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Pornography Pornography II II.

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1 Pornography Pornography II II

2 Nadine Strossen, “Why Censoring Pornography Would Not Reduce Discrimination or Violence against Women” Strossen’s Project Strossen’s aim is to dispel claims made by the Attorney General’s Commission on Pornography and other feminist theorists that pornography is directly causally linked to negative attitudes to, and violence against, women. Additionally, Strossen seeks to show that censorship of pornography is not only unwarranted, but may further result in precisely the opposite effect that anti-pornography advocates hope for. In part, Strossen embarks on a ‘battle of evidence’—attempting to show that evidence against the anti-pornography side is much stronger than evidence for it (if any).

3 The Anti-Pornography Position
The admitted assumption made by the Meese Commission and others is that censorship of pornography would reduce sexism and violence against women. This assumption rests on three further assumptions: That exposure to sexist, violent imagery leads to sexist, violent behavior. That the effective suppression of pornography would significantly reduce exposure to sexist, violent imagery; and That censorship would effectively suppress pornography. Each of these assumptions, however, requires support, as each presupposes the others. Only assumption (1) has received any substantial attention, but even here, the evidence is against the assumption.

4 The Anti-Pornography Position (cont’d)
The claim that these assumptions should be taken “on faith” is widespread: “It might be suggested that proof of actual harm should be required…[I]t is sufficient… for Parliament to have a reasonable basis for concluding that harm will result and this requirement does not demand actual proof of harm.” (Butler v. the Queen, Supreme Court of Canada) (99) Even if we assumed that seeing pornography leads to committing sexism or violence, it would still not follow that censoring pornography would reduce such incidents. It would still need to be proven that pornography is a dominant cause of sexism and violence, and that it is even suppressible.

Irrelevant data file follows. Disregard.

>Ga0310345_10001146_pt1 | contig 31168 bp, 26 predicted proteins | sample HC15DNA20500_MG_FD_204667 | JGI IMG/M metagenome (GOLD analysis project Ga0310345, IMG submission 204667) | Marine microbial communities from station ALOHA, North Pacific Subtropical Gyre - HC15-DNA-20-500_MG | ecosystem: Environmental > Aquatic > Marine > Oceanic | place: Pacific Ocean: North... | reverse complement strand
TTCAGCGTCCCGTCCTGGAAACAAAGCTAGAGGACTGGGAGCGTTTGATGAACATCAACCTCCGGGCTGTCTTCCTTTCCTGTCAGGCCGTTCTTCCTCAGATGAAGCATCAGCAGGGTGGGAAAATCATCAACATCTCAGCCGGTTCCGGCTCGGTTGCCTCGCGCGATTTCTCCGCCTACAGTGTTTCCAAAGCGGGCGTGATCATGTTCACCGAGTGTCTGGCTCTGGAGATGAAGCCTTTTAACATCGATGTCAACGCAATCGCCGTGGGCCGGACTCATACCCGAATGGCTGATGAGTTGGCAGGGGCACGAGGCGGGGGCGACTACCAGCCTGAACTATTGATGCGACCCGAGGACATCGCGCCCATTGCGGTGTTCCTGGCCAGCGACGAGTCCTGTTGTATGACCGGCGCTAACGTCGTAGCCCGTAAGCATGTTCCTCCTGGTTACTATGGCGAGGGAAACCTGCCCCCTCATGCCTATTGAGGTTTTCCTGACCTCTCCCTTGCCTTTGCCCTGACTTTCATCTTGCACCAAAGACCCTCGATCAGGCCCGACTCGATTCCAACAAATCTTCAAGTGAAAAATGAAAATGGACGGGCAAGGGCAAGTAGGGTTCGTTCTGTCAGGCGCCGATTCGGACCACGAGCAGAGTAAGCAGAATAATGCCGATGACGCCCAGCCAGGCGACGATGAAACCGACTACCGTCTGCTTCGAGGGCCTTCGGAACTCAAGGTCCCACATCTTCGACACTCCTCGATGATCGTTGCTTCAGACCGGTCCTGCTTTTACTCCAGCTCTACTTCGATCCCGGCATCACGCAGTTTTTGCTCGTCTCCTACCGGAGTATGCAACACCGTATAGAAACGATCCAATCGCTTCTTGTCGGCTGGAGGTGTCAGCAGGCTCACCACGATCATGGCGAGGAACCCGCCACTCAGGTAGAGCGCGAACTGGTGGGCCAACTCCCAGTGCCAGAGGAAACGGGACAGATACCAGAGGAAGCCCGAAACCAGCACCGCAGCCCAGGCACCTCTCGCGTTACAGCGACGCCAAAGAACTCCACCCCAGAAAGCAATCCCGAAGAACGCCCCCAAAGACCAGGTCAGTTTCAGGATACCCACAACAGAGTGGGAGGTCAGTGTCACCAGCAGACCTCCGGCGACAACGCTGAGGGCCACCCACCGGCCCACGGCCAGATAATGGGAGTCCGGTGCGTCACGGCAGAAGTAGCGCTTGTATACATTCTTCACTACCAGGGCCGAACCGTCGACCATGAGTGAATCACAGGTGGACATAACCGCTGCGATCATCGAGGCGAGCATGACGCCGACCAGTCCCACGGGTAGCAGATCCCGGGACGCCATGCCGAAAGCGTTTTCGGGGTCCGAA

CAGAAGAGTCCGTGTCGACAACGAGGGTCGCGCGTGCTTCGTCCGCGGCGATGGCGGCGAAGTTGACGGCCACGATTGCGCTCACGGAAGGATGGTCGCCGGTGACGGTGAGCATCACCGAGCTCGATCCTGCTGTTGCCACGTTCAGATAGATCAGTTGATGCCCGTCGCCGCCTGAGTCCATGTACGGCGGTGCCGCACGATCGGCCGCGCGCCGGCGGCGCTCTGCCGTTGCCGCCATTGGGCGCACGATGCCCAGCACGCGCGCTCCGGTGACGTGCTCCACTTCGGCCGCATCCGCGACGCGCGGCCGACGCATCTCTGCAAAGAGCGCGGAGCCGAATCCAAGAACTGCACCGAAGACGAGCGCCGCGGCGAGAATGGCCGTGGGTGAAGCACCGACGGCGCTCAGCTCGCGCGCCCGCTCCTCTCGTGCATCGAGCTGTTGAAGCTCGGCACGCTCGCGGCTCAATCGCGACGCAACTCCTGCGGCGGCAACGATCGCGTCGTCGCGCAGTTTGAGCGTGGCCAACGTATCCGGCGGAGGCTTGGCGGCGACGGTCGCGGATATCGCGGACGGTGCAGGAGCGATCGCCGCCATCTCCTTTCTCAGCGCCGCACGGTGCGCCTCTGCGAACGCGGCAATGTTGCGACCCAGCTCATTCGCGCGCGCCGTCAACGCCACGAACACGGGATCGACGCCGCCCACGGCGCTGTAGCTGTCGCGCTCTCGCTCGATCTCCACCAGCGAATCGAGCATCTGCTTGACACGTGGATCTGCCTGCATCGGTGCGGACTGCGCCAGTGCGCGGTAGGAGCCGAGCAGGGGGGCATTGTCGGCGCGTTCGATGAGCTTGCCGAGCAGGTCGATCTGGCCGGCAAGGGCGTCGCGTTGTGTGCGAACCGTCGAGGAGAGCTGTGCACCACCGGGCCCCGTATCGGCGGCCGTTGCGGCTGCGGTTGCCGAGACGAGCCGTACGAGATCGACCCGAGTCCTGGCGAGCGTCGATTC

5 Monkey See, Monkey Do? Evidence that anti-pornography advocates cite as evidence for a causal link between pornography and acts of sexism and sexual violence fall into four categories: Laboratory data concerning attitudinal effect of seeing sexually explicit material on volunteers; Correlational data concerning the availability of pornography and anti-female discrimination and violence; Anecdotal data in the form of accounts by sex offenders and their victims as to the role that pornography played in the crimes; and Studies of sex offenders, assessing the factors leading to their crimes. However, “none of these types of ‘evidence’ prove that pornography harms women.” (99)

6 (i) Laboratory Experiments
Monkey See, Monkey Do? (i) Laboratory Experiments “[N]o credible evidence substantiates a clear causal connection between any type of sexually explicit material and any sexist or violent behavior.” (100) Even within the Meese Commission, which was poorly funded and undertook no actual research, there was much dissent among members. The final report noted several times that its conclusions were based on “common sense,” “personal insights,” and “intuition.”

7 (i) Laboratory Experiments (cont’d)
Monkey See, Monkey Do? (i) Laboratory Experiments (cont’d) Two of the Commission’s harshest critics were members of that Commission: Judith Baker and Ellen Levine. They note: “[T]he social science research has not been designed to evaluate the relationship between exposure to pornography and the commission of sexual crimes; therefore efforts to tease the current data into proof of a [causal] link between these acts simply cannot be accepted.” (100) Even literature surveys conducted for the Commission failed to find any link between “degrading” pornography and sex crimes or aggression.

8 (i) Laboratory Experiments (cont’d)
Monkey See, Monkey Do? (i) Laboratory Experiments (cont’d) Then-Surgeon General C. Everett Koop argued the only impact of exposure to such material was leading its viewers to think that the variety of sexual practices were more common than currently believed. Experiments also fail to establish any link between women’s exposure to such material and the development of negative self-images.

9 (ii) Correlational Data